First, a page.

By Madison McGrath | May 1, 2024
Animal, Dairy and Veterinary Sciences 

USU Places First in Regional Academic Quadrathlon for Second Consecutive Year  

By Madison McGrath | May 1, 2024


Photo caption: USU’s 2024 Academic Quadrathlon team is (left to right) Coach Brett Bowman, Jaymen Brough, Chance Simpson, Joe Biesinger, and Garrett Potter.

This spring, Utah State University hosted the Western Section of the American Society of Animal Science Regional Academic Quadrathlon. Drawing in top-tier students on teams from esteemed colleges across the western region, the event showcased the academic skills and competitive spirit of students from Colorado State University, Chico State University, Montana State University, Brigham Young University-Idaho, San Luis Obispo College, New Mexico State University, Oregon State University, and of course, USU.

Spanning two days, the competition was marked by intense rivalry and impressive displays of knowledge and skill. As the final rounds approached, tensions rose, and spectators eagerly awaited the outcome. Ultimately, USU's team placed first, taking the top spot two years in a row. Chico State University secured the second position, with Oregon State University following closely behind in third place.

The Academic Quadrathlon comprised four rigorous challenges, each designed to assess different aspects of animal agriculture knowledge and proficiency. The laboratory practicum event tested team members' physical skills and dexterity across multiple stations, each focusing on specific aspects of different species or disciplines such as animal nutrition. The written exam challenged participants to demonstrate their depth of understanding within a 60-minute timeframe, covering a wide array of topics related to animal production.

USU team member Chance Simpson explained, “Our team's biggest challenge was definitely the oral presentation. We are all pretty smart, but when it comes down to creativity, we struggle so we had to look back to our local fall competition and learn from the mistakes that we made there. It paid off because ultimately our success in the oral presentation part put us over the top of the tougher schools that we were up against.” 

Simpson added that teams face unique challenges in the lab portion of the competition because they never know what to expect. However, those challenges ultimately made the event the most fun.
“The most rewarding thing about the Academic Quadrathlon is at first not knowing something but figuring it out by talking through it with the team,” Simpson said. “Ultimately, we just went in with our own intuition using the skills and knowledge that we have gained from our classes at USU and other lifetime experiences.”

The oral presentation segment of the competition allowed teams to delve into chosen topics in the broad realm of animal agriculture. With only an hour to prepare, team members collaborated to deliver compelling presentations using provided materials, showcasing their ability to think critically and communicate effectively. Finally, the quiz bowl brought the event to an exciting conclusion with rapid-fire questions about various aspects of animal agriculture. From individual toss-up questions to team-based bonus rounds that required strategic collaboration, this segment tested both individual knowledge and team cohesion.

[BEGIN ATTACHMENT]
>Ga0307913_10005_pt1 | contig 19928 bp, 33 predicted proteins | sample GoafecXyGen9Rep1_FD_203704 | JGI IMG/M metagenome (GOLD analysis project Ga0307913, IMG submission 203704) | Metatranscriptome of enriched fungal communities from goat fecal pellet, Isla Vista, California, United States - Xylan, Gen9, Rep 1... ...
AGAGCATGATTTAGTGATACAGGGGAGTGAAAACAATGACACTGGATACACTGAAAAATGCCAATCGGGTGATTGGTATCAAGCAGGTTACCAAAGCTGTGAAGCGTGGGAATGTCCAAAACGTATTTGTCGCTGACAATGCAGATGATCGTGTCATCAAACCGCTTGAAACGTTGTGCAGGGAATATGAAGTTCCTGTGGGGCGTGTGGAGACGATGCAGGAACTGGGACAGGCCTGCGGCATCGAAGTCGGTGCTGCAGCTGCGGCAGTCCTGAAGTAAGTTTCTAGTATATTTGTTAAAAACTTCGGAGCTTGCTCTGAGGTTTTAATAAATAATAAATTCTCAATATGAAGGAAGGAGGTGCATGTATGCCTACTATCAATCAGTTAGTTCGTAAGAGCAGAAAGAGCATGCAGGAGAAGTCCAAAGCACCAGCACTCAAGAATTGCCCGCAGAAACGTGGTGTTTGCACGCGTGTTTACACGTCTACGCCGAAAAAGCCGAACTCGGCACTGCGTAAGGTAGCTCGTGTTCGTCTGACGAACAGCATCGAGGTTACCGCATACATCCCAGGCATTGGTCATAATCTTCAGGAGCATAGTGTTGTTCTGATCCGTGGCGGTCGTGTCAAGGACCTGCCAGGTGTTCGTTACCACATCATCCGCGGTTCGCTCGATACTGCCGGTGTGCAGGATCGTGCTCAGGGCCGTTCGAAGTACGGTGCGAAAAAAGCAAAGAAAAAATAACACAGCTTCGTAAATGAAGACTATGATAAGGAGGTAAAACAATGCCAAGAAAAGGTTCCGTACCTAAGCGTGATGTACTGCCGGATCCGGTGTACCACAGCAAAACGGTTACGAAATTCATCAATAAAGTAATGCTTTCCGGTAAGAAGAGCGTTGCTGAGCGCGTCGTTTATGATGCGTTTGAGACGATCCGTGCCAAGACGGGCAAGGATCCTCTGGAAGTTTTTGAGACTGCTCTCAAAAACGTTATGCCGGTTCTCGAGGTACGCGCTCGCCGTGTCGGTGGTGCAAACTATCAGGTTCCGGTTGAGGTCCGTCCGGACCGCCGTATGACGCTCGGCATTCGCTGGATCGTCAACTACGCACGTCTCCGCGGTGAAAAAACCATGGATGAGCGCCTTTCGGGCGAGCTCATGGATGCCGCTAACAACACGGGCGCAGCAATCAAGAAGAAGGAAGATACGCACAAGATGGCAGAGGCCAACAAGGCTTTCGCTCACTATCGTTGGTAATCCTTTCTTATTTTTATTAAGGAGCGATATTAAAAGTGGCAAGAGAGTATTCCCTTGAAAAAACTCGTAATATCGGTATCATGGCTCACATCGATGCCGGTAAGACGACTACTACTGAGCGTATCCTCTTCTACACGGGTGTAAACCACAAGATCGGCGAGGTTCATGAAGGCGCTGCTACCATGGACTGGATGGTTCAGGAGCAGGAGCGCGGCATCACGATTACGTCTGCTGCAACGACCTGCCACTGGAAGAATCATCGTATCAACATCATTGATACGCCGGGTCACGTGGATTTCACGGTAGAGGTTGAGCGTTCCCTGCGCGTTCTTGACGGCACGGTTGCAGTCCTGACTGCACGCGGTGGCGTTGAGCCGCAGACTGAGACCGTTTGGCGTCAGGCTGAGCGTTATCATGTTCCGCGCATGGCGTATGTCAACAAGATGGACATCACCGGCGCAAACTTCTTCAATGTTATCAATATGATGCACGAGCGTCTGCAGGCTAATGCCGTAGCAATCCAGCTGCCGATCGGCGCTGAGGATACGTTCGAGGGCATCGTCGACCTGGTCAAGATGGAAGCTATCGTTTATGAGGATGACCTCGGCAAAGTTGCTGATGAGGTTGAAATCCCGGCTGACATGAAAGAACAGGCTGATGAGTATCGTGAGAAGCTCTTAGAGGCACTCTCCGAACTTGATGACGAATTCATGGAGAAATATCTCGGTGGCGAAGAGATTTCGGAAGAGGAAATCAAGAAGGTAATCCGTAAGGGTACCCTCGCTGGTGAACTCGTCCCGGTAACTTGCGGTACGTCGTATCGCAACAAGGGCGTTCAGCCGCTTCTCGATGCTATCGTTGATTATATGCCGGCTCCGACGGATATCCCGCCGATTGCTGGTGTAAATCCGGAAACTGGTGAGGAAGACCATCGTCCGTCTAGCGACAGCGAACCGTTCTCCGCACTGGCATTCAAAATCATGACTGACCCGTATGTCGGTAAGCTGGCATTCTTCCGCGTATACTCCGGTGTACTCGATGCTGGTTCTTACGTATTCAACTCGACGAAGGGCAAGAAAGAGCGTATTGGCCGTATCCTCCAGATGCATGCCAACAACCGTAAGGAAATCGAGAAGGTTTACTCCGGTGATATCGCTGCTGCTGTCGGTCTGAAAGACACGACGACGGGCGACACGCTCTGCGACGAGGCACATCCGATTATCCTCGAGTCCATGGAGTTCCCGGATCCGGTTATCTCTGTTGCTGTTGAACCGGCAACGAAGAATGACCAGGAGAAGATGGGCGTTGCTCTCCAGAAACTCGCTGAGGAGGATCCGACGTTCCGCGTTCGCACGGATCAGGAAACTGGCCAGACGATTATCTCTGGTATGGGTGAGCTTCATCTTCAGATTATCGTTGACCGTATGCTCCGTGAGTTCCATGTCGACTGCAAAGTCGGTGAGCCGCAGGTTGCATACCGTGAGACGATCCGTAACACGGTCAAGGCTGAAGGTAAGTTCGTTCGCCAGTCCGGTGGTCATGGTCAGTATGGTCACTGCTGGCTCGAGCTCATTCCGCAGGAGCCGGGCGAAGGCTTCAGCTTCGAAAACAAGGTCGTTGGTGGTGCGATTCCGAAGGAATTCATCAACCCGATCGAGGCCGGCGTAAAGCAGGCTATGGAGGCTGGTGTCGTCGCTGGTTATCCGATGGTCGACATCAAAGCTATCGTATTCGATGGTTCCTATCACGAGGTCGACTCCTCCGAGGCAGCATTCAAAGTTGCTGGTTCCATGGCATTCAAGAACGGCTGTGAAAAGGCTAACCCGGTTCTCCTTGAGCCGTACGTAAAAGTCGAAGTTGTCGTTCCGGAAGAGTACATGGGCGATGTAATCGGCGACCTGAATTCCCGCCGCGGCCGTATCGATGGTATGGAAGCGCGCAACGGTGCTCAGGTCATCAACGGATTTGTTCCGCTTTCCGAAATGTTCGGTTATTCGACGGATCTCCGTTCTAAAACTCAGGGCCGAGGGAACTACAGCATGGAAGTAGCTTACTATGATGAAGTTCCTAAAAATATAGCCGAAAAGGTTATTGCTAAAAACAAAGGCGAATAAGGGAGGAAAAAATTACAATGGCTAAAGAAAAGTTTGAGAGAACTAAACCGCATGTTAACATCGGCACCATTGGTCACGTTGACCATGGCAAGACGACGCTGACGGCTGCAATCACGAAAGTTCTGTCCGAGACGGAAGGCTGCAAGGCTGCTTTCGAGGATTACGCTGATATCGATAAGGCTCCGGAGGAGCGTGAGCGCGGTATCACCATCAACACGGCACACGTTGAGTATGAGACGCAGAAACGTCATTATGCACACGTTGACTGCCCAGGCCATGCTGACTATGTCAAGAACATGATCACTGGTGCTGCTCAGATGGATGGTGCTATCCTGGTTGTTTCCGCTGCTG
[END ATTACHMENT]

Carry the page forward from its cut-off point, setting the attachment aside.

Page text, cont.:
USU team member Garrett Potter said, “I think the most challenging part was staying focused throughout the whole competition. We had the mindset though of ‘If you aren't first, you are last.’ I think the biggest thing that set us apart is that we were all well-rounded students, but we each had something different to contribute as well. There were really no unexpected challenges that we faced other than some people didn't like how much fun we were having at times.”

The best advice Potter has for anyone who wants to enter Academic Quadrathlon is something he learned from this year’s competition, “Just have fun. Life is too short not to enjoy it and have fun. It is the little things in life that will make you smile the most, especially when you have good people around you.”

Simpson said, he thinks the best thing the team members learned is to delegate tasks.

“In the lab portion you have to do so much in such a short amount of time that you have to spread out the work, but we also needed to collaborate on certain things, so it was good to be able to break it up and then come back together to fact-check one another and make sure we had all the right answers,” he said. “Make sure that you have a well-rounded team. If you're all horse people or dairy people, then you will only do well in one section. Get a group that has varied experience and knowledge because there is so much that you need to know to do well. And it's also important to be on a team where you're going to have fun and learn something.”

Members of the winning team were Jaymen Brough, Chance Simpson, Joe Biesinger, and Garrett Potter, and they are coached by USU Animal, Dairy and Veterinary Sciences Department faculty member Brett Bowman.


Madison McGrath